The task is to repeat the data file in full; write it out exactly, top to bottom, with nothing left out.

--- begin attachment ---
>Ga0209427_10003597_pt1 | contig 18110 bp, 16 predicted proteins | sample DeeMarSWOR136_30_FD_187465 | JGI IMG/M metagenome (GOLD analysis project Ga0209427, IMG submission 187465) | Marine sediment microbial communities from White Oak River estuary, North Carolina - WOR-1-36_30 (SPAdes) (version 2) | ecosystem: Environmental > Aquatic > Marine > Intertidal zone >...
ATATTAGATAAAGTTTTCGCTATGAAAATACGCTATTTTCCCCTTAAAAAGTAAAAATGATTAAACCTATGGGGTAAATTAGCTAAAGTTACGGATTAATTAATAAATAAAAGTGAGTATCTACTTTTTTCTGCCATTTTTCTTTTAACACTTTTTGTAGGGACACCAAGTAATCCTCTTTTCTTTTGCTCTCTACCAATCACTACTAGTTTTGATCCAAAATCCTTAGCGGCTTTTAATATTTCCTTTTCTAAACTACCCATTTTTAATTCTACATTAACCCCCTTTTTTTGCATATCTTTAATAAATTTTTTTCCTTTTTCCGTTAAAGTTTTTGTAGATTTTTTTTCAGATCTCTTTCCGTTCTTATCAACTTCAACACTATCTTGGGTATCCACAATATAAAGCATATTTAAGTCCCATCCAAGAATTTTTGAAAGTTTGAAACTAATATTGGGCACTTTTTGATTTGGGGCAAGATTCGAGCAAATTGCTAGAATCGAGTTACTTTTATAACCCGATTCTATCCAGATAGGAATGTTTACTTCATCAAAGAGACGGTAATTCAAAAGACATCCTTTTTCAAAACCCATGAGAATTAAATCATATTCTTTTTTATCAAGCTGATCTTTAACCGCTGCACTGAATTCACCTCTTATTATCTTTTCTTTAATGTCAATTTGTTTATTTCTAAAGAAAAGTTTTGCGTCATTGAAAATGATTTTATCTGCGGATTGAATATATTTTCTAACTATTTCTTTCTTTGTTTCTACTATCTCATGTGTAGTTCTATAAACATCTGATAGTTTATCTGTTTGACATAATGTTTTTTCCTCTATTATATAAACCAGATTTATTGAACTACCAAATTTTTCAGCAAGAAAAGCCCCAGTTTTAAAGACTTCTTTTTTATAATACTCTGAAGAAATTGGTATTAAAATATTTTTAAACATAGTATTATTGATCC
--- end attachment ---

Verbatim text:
>Ga0209427_10003597_pt1 | contig 18110 bp, 16 predicted proteins | sample DeeMarSWOR136_30_FD_187465 | JGI IMG/M metagenome (GOLD analysis project Ga0209427, IMG submission 187465) | Marine sediment microbial communities from White Oak River estuary, North Carolina - WOR-1-36_30 (SPAdes) (version 2) | ecosystem: Environmental > Aquatic > Marine > Intertidal zone >...
ATATTAGATAAAGTTTTCGCTATGAAAATACGCTATTTTCCCCTTAAAAAGTAAAAATGATTAAACCTATGGGGTAAATTAGCTAAAGTTACGGATTAATTAATAAATAAAAGTGAGTATCTACTTTTTTCTGCCATTTTTCTTTTAACACTTTTTGTAGGGACACCAAGTAATCCTCTTTTCTTTTGCTCTCTACCAATCACTACTAGTTTTGATCCAAAATCCTTAGCGGCTTTTAATATTTCCTTTTCTAAACTACCCATTTTTAATTCTACATTAACCCCCTTTTTTTGCATATCTTTAATAAATTTTTTTCCTTTTTCCGTTAAAGTTTTTGTAGATTTTTTTTCAGATCTCTTTCCGTTCTTATCAACTTCAACACTATCTTGGGTATCCACAATATAAAGCATATTTAAGTCCCATCCAAGAATTTTTGAAAGTTTGAAACTAATATTGGGCACTTTTTGATTTGGGGCAAGATTCGAGCAAATTGCTAGAATCGAGTTACTTTTATAACCCGATTCTATCCAGATAGGAATGTTTACTTCATCAAAGAGACGGTAATTCAAAAGACATCCTTTTTCAAAACCCATGAGAATTAAATCATATTCTTTTTTATCAAGCTGATCTTTAACCGCTGCACTGAATTCACCTCTTATTATCTTTTCTTTAATGTCAATTTGTTTATTTCTAAAGAAAAGTTTTGCGTCATTGAAAATGATTTTATCTGCGGATTGAATATATTTTCTAACTATTTCTTTCTTTGTTTCTACTATCTCATGTGTAGTTCTATAAACATCTGATAGTTTATCTGTTTGACATAATGTTTTTTCCTCTATTATATAAACCAGATTTATTGAACTACCAAATTTTTCAGCAAGAAAAGCCCCAGTTTTAAAGACTTCTTTTTTATAATACTCTGAAGAAATTGGTATTAAAATATTTTTAAACATAGTATTATTGATCC